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Assessment of the Use of Natural Materials for the Remediation of Cadmium Soil Contamination.

de O Pinto T, García AC, Guedes Jdo N, do A Sobrinho NM, Tavares OC, Berbara RL - PLoS ONE (2016)

Bottom Line: Our results show that under the conditions in this study, biochar and humin were not effective for soil remediation.These characteristics were especially notable for VCR, which was most effective for soil remediation.The results of our study demonstrate that in the tested materials, the bioavailability of Cd2+ to plants is related to their structural characteristics, which in turn determine their retention of Cd2+.

View Article: PubMed Central - PubMed

Affiliation: Soil Science Department, Federal Rural University of Rio de Janeiro (UFRRJ), Rodovia BR 465, Km 07, Seropédica-Rio de Janeiro, CEP, Brazil.

ABSTRACT
Rice plants accumulate cadmium (Cd2+) within the grain, increasing the danger of human exposure. Natural materials have been used in soil remediation, but few studies have examined the risks (based on the bioavailability of these metals to plants) of using these materials, so the practice remains controversial. In the present study, we evaluated the effectiveness of biochar produced from sugarcane bagasse, vermicompost (VC), vermicompost solid residue (VCR) and humin for remediation of Cd2+-contaminated soils. We characterized the interactions between these materials and Cd2+ and evaluated their capacity to alter Cd2+ availability to rice plants. Our results show that under the conditions in this study, biochar and humin were not effective for soil remediation. Although biochar had high Cd2+ retention, it was associated with high Cd2+ bioavailability and increased Cd2+ accumulation in rice plants. VC and VCR had high Cd2+ retention capacity as well as low Cd2+ availability to plants. These characteristics were especially notable for VCR, which was most effective for soil remediation. The results of our study demonstrate that in the tested materials, the bioavailability of Cd2+ to plants is related to their structural characteristics, which in turn determine their retention of Cd2+.

No MeSH data available.


Related in: MedlinePlus

PCA of FTIR Pure Spectra of Materials with and without Various Levels of Retained Cd2+.
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pone.0157547.g004: PCA of FTIR Pure Spectra of Materials with and without Various Levels of Retained Cd2+.

Mentions: PCA was also performed on the spectra of materials with and without retained Cd2+ (Fig 4). This experiment revealed changes in functional groups that were not evident from visual analysis of the FTIR spectra. Differences in functional groups were observed in all materials tested at the highest Cd2+ concentrations and without Cd2+ (Fig 4). These results confirmed the PCA results for the 13C-NMR data.


Assessment of the Use of Natural Materials for the Remediation of Cadmium Soil Contamination.

de O Pinto T, García AC, Guedes Jdo N, do A Sobrinho NM, Tavares OC, Berbara RL - PLoS ONE (2016)

PCA of FTIR Pure Spectra of Materials with and without Various Levels of Retained Cd2+.
© Copyright Policy
Related In: Results  -  Collection

License
Show All Figures
getmorefigures.php?uid=PMC4920433&req=5

pone.0157547.g004: PCA of FTIR Pure Spectra of Materials with and without Various Levels of Retained Cd2+.
Mentions: PCA was also performed on the spectra of materials with and without retained Cd2+ (Fig 4). This experiment revealed changes in functional groups that were not evident from visual analysis of the FTIR spectra. Differences in functional groups were observed in all materials tested at the highest Cd2+ concentrations and without Cd2+ (Fig 4). These results confirmed the PCA results for the 13C-NMR data.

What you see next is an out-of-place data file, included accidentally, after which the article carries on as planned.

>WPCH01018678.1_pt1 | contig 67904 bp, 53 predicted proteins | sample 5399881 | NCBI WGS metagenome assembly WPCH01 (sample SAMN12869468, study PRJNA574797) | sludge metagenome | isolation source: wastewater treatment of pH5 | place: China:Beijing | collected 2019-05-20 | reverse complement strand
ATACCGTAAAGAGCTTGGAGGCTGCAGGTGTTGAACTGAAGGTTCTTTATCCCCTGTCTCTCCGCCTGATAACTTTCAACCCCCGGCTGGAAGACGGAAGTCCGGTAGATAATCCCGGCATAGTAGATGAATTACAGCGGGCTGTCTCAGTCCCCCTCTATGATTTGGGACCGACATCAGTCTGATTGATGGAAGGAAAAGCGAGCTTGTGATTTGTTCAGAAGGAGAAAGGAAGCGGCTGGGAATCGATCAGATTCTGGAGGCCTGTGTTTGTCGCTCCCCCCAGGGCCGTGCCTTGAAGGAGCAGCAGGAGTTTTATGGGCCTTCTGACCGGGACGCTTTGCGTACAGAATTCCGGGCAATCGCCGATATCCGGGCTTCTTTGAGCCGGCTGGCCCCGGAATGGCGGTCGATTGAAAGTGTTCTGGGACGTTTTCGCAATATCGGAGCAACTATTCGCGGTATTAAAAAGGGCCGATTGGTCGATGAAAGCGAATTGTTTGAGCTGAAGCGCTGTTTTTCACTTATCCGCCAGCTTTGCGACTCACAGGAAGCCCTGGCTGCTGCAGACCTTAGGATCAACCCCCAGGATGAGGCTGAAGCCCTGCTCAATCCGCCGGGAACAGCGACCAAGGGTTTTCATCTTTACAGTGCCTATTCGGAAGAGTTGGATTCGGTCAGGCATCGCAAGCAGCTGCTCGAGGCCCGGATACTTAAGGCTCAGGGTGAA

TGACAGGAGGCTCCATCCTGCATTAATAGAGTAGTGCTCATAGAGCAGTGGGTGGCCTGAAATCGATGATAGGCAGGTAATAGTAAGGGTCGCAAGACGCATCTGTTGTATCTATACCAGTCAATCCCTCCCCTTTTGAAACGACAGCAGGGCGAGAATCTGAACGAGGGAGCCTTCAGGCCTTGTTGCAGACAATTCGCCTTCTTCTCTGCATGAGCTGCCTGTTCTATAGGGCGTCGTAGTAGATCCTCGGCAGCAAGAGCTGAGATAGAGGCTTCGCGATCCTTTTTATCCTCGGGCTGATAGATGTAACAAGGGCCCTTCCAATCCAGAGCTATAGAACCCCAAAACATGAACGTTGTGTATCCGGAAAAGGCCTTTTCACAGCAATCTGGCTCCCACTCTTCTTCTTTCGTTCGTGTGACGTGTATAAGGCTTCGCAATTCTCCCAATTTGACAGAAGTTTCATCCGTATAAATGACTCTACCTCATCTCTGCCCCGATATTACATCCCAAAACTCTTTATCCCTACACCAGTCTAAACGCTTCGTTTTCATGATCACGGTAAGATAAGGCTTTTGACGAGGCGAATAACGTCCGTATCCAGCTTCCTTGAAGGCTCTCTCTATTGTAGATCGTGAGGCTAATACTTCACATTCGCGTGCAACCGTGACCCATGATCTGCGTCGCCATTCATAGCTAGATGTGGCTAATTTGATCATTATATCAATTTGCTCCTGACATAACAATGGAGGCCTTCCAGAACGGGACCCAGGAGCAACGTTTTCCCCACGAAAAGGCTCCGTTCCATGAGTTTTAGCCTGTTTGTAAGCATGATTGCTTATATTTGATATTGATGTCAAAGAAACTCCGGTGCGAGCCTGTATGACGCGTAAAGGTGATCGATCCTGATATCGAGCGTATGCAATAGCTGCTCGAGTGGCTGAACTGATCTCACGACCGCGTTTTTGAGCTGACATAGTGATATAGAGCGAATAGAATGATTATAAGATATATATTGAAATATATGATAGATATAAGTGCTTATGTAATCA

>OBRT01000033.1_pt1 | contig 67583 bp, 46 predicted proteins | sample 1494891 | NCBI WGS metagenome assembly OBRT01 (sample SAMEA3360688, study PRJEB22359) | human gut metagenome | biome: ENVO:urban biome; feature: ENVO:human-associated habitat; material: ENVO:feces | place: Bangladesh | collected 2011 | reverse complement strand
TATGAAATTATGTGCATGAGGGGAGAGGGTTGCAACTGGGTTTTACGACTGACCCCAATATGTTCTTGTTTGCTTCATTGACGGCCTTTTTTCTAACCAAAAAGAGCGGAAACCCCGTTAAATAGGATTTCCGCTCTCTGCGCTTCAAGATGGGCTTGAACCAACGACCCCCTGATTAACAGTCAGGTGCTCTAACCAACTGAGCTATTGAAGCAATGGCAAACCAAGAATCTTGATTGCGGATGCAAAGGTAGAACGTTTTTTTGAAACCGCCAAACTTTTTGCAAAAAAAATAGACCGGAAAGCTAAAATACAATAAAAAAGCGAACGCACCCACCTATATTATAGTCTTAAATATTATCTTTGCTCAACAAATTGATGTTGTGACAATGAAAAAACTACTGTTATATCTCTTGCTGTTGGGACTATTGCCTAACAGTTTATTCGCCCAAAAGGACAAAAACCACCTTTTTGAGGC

Bottom Line: Our results show that under the conditions in this study, biochar and humin were not effective for soil remediation.These characteristics were especially notable for VCR, which was most effective for soil remediation.The results of our study demonstrate that in the tested materials, the bioavailability of Cd2+ to plants is related to their structural characteristics, which in turn determine their retention of Cd2+.

View Article: PubMed Central - PubMed

Affiliation: Soil Science Department, Federal Rural University of Rio de Janeiro (UFRRJ), Rodovia BR 465, Km 07, Seropédica-Rio de Janeiro, CEP, Brazil.

ABSTRACT
Rice plants accumulate cadmium (Cd2+) within the grain, increasing the danger of human exposure. Natural materials have been used in soil remediation, but few studies have examined the risks (based on the bioavailability of these metals to plants) of using these materials, so the practice remains controversial. In the present study, we evaluated the effectiveness of biochar produced from sugarcane bagasse, vermicompost (VC), vermicompost solid residue (VCR) and humin for remediation of Cd2+-contaminated soils. We characterized the interactions between these materials and Cd2+ and evaluated their capacity to alter Cd2+ availability to rice plants. Our results show that under the conditions in this study, biochar and humin were not effective for soil remediation. Although biochar had high Cd2+ retention, it was associated with high Cd2+ bioavailability and increased Cd2+ accumulation in rice plants. VC and VCR had high Cd2+ retention capacity as well as low Cd2+ availability to plants. These characteristics were especially notable for VCR, which was most effective for soil remediation. The results of our study demonstrate that in the tested materials, the bioavailability of Cd2+ to plants is related to their structural characteristics, which in turn determine their retention of Cd2+.

No MeSH data available.


Related in: MedlinePlus